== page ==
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Abstract Our analysis asks whether the pandemic situation affects welfare state support in Germany. The pandemic has increased the health and income risks calling for welfare state intervention. While increased needs, more deservingness, and higher state responsibility during such a crisis would suggest augmented support generally and among those at risk, this might be a short-term effect and cost considerations could reverse this trend. We study public attitudes towards four key social policy areas based on the German Internet Panel (GIP). We use three waves prior and further three waves since the pandemic had been declared in March 2020. The analysis shows both continuity in the popularity of social policies, in particular health and pensions, and some short-term increase in support for unemployment and family policies. The results after nearly 2 years suggest rather continuation with some thermostatic short-term boosts in support instead of any long-lasting change.

2) Cui bono – business or labour? Job retention policies during the COVID-19 pandemic in Europe, Transfer: European Review of Labour and Research, 2022, 28(1), 47-64.
(joint with Bernhard Ebbinghaus)
Summary: LSE EUROPP Blog, Social Europe.
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Abstract Europe faces multiple challenges during the Covid-19 pandemic, including the problem of how to secure jobs and earnings. In our comparative analysis, we explore to what degree European welfare states were capable to respond to this crisis by stabilizing employment and income for working people. While short-time work was a policy tool already partly used in the Great Recession, job retention policies were further expanded or newly introduced across Europe due to the pandemic in 2020. However, cross-national variations persist in the way in which these schemes were designed and implemented across European welfare states, aiming more or less towards labour hoarding to avoid mass dismissal throughout the employment crisis. We distinguish between business support and labour support logics in explaining the variation in job retention policies across Europe. Continental, Mediterranean and Liberal welfare states fostered more labour hoarding than Nordic or Central and Eastern European countries.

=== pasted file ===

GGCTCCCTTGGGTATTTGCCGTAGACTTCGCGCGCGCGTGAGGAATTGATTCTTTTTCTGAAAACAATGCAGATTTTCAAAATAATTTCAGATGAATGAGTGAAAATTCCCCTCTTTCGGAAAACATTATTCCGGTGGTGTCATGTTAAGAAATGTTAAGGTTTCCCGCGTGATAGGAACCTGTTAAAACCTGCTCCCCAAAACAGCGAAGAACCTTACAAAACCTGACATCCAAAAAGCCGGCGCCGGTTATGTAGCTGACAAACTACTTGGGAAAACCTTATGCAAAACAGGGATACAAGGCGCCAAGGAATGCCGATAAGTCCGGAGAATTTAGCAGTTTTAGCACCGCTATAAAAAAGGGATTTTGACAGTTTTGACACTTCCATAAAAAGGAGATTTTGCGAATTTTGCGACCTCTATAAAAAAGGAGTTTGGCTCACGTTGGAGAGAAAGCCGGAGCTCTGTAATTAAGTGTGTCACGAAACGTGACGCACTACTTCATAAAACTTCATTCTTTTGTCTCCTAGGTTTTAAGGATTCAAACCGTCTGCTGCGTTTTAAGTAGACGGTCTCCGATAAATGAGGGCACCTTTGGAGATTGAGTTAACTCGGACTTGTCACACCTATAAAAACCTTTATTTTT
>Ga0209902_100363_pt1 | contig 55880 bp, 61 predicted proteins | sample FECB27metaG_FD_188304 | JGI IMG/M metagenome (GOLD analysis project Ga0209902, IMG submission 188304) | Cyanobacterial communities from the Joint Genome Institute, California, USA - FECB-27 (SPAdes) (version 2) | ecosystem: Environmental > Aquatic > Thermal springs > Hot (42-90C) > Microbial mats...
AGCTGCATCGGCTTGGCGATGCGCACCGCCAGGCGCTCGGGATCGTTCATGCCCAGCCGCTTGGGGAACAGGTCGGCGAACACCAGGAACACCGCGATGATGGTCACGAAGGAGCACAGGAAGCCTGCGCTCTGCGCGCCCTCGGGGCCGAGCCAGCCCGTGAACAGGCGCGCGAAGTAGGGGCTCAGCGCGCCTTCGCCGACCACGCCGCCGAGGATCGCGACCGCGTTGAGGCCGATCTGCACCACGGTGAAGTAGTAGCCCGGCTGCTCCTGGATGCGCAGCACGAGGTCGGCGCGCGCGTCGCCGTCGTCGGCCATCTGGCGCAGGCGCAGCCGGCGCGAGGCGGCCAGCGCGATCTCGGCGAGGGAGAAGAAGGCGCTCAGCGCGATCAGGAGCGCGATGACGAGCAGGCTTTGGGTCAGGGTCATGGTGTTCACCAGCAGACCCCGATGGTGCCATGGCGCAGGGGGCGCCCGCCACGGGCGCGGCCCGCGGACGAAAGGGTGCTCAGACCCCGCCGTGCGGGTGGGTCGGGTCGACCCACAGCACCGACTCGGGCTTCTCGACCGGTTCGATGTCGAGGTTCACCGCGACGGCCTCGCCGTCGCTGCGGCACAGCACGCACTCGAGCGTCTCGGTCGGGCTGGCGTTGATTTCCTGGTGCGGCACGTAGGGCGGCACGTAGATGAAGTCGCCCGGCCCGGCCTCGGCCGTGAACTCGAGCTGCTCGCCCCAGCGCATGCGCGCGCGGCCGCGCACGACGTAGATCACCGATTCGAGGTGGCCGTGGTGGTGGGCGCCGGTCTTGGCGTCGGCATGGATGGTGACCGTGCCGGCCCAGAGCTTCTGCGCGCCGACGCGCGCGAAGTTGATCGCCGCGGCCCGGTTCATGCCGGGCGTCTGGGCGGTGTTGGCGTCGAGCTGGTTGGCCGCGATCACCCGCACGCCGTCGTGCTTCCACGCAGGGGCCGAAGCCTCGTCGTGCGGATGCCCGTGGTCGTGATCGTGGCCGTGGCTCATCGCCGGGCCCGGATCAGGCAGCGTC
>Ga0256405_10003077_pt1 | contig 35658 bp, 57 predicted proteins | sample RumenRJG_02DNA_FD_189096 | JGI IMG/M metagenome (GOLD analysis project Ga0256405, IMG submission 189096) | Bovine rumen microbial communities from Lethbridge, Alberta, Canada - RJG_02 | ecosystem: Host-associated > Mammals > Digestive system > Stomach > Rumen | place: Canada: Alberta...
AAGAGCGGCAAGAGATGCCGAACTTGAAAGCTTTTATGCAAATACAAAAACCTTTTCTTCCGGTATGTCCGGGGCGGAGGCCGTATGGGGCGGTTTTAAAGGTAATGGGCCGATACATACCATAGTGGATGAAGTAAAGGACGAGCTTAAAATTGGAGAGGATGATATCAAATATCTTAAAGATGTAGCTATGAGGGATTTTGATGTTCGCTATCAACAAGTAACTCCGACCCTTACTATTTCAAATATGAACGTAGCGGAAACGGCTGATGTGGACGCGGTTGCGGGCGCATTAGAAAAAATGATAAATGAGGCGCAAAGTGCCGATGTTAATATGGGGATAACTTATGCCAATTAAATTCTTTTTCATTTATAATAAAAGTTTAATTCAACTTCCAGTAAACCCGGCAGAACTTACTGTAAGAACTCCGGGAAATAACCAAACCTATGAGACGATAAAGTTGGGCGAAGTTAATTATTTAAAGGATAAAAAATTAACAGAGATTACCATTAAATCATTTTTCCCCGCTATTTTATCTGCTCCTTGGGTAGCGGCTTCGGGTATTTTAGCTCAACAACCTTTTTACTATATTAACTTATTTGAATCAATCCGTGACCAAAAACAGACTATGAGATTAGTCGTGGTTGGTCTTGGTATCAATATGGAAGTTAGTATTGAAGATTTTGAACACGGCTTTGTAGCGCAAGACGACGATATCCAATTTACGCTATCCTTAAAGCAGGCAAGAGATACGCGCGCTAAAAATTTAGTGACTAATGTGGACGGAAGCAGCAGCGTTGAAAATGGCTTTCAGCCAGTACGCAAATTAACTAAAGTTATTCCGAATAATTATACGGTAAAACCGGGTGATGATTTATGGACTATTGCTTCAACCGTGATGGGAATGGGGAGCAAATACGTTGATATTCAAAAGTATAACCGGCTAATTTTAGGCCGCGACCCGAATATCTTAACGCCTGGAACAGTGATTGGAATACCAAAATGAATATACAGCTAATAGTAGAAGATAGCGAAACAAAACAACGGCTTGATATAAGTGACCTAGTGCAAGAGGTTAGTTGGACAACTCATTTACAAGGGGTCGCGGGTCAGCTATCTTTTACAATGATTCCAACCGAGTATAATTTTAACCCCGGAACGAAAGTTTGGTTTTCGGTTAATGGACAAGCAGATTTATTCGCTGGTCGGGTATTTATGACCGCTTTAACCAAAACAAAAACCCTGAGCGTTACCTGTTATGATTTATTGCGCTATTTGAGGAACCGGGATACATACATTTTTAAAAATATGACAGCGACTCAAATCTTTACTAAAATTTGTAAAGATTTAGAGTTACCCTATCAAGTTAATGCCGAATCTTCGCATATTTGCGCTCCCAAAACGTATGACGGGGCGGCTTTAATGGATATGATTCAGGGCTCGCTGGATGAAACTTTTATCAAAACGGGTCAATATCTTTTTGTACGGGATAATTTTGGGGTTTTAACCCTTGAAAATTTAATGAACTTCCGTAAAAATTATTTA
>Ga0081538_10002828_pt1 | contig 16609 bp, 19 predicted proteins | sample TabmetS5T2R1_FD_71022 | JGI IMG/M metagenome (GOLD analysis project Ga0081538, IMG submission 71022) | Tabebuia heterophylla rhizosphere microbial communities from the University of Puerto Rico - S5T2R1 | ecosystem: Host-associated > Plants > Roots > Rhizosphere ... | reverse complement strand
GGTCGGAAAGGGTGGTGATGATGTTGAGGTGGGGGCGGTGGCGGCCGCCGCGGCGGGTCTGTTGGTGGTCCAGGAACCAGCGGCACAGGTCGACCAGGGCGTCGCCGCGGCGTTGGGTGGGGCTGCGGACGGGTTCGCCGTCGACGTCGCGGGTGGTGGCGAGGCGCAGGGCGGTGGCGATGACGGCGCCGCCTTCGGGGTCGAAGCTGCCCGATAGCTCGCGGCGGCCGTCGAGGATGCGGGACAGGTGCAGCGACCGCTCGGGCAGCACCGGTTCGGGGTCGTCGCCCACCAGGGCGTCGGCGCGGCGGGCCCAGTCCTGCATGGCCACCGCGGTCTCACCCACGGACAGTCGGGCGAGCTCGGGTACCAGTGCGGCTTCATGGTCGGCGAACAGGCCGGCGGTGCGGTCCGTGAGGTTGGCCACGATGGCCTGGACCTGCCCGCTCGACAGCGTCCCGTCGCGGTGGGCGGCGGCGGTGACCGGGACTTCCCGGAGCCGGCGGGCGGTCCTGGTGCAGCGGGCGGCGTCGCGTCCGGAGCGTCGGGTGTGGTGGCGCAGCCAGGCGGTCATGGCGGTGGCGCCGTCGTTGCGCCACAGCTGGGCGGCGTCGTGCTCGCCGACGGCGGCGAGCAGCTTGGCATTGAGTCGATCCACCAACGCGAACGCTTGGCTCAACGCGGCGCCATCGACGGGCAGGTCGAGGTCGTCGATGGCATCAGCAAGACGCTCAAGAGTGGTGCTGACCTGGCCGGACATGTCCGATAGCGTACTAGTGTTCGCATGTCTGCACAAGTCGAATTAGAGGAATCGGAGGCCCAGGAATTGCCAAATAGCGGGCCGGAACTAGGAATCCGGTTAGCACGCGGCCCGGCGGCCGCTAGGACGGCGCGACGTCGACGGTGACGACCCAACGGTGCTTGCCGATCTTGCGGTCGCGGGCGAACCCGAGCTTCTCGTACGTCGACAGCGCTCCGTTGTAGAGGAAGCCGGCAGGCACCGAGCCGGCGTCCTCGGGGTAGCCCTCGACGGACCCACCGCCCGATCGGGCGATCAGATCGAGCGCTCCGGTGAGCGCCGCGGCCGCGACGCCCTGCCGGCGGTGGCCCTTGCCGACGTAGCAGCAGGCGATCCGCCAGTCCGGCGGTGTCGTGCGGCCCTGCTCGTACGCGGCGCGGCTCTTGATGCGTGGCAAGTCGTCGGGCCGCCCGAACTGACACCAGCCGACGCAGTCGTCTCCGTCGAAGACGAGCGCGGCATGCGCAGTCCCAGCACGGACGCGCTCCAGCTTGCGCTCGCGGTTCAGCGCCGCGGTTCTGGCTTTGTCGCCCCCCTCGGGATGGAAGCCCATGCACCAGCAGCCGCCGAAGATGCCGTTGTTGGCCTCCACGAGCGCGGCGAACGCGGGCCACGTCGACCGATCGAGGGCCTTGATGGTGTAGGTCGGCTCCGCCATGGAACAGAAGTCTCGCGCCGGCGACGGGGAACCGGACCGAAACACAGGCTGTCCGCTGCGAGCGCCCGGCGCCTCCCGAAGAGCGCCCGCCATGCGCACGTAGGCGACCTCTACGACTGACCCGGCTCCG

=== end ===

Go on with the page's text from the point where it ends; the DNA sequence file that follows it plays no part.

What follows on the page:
1) A Reversing Case within Trajectories of Liberalisation: The revival of neo-corporatism in Austria since 2008, Momentum Quarterly - Journal for Societal Progress, 2017, 6(4), 210-229.
Summary: LSE NETUF Blog, Arbeit und Wirtschaft Blog.
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Abstract The overall dominating trend of liberalisation, deregulation and privatisation has accelerated since the global economic crisis in 2008. Under the paradigm of competitiveness, a major policy goal has been the implementation of ‘structural reforms’ replacing neo-corporatist practices with market coordination. However, Austria’s coordinating institutions have been strengthened since 2008, contrasting the EU-wide liberalising trend. To explain this puzzle, government members’ biographies since 1983 were analysed, seven elite interviews conducted and official government documents evaluated. Under the logic of access, social partner organisations made active use of a ‘revolving door effect’, placing their employees as ‘interlocking directorates’ in government positions to gain influence on policies. For this ‘power-policy exchange’ social partners defended political compromises of the government and supported the weakened social democratic (SPÖ) and the conservative (ÖVP) party leadership. Such a ‘tactical alliance’ is fragile, as it depends on the interest constellation of actors involved, but outlines the remaining scope for domestic politics in an age of increased liberalising pressures from globalisation and EU integration.